The single biggest problem with digital twins is that one size does not fit all. In other words, a new digital twin is needed for every single product that is produced and the process that creates them. That’s because every product, no matter how precisely it’s made, operates differently. This is especially true if there are workers involved in manouevres.
Adaptive Digital Twin offers an adaptive smart model user interface to the physical and digital twins. The adaptive user interface is sensitive to the preferences and priorities of the user/operator. A key capability at this level is the ability to learn the preferences and priorities in of human operators in different contexts. These characteristics can be captured using network-based supervised machine learning tech.
The models employed within this digital twin are continually updated based on the data being “pulled” from the physical twin in real-time. It can also accept information in batches after system use. This digital twin can support real-time planning and decision-making during operations, maintenance, and support.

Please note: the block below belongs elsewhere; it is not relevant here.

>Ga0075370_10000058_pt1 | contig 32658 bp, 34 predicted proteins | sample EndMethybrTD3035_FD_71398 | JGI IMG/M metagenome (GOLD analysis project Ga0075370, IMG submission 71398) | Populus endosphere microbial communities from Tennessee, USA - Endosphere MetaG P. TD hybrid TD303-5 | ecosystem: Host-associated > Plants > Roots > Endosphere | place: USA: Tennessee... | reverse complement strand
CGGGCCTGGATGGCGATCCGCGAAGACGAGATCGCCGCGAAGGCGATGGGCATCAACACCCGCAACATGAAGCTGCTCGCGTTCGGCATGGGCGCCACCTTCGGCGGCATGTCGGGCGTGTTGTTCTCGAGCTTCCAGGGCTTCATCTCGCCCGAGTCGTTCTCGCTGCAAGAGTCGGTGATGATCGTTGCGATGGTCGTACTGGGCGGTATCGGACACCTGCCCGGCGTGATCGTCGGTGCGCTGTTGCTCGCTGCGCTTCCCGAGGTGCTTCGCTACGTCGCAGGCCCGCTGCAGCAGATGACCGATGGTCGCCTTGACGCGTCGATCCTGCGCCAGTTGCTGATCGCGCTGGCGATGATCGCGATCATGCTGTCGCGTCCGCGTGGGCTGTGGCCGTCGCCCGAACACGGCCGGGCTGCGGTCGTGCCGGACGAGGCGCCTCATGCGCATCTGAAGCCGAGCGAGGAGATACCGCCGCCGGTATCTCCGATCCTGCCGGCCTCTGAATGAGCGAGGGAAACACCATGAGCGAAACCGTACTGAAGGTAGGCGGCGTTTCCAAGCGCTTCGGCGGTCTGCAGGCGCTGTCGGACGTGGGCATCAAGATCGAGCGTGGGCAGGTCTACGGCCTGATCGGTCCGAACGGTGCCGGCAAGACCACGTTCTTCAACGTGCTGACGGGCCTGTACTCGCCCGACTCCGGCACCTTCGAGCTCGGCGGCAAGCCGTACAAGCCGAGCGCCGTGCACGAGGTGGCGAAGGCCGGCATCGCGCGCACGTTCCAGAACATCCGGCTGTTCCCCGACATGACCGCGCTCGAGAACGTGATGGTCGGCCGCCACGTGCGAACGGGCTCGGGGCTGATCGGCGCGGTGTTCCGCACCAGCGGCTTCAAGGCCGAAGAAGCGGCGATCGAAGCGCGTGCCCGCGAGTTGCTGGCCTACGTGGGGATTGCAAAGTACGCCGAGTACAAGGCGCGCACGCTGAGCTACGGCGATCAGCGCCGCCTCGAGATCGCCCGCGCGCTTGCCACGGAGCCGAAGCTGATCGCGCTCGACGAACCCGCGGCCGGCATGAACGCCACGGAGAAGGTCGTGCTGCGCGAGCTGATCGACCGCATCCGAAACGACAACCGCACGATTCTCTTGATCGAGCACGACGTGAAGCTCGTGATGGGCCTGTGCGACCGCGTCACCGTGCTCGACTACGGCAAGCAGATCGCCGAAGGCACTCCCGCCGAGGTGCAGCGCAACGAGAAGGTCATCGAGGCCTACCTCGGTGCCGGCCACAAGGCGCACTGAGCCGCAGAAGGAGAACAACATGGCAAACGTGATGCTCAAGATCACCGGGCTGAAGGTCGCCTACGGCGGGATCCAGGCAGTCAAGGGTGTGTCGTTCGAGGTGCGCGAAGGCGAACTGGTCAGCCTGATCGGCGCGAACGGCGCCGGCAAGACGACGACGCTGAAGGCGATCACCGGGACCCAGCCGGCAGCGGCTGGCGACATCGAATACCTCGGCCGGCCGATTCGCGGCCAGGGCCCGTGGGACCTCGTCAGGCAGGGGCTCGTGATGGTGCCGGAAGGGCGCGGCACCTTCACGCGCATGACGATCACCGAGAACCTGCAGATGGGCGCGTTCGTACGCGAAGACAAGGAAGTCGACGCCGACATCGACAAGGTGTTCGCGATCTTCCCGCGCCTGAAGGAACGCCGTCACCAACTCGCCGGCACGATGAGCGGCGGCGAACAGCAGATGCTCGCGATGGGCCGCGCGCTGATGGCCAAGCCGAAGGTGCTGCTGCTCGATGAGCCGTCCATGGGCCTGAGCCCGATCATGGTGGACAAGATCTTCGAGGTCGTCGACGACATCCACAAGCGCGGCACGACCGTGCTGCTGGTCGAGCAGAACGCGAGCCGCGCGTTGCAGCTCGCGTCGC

Advanced digital twins have unsupervised machine learning capability to discern objects and patterns encountered in the operational environment, and reinforcement learning of system and environment states in uncertain, partially observable environment. This digital twin at this level has a high degree of autonomy. At this level, the digital twin can analyze more granular performance, maintenance, and condition data from the real-world counterpart.
Digital twin system simulations can be run to explore failure modes, leading to progressive design improvements over time. For example, a manufacturer can link a digital twin to its service history, manufacturing process, design history, real-time network data, configuration-specific simulation models, and expected failure modes.
The ability to compare simulation outputs with actual results can provide valuable insights about the physical twin. Users can generate event-driven or agent-based simulations to explore the behaviour and interactions of the digital twin. The digital twin can incorporate 3D data and simulations, along with their characterisations using methods such as response surface models. To gauge customer experience and the impact of innovation on that experience, the digital twin can be employed to simulate a plant, product or service. For example, barcoding line replaceable units for analysis in logistics support.
Engineers can potentially use simulations linked to the digital twin to predict how the physical twin can be expected to perform in the real-world. Contrast this with having to rely on the ideal and perceived worst-case conditions typically employed in the design process.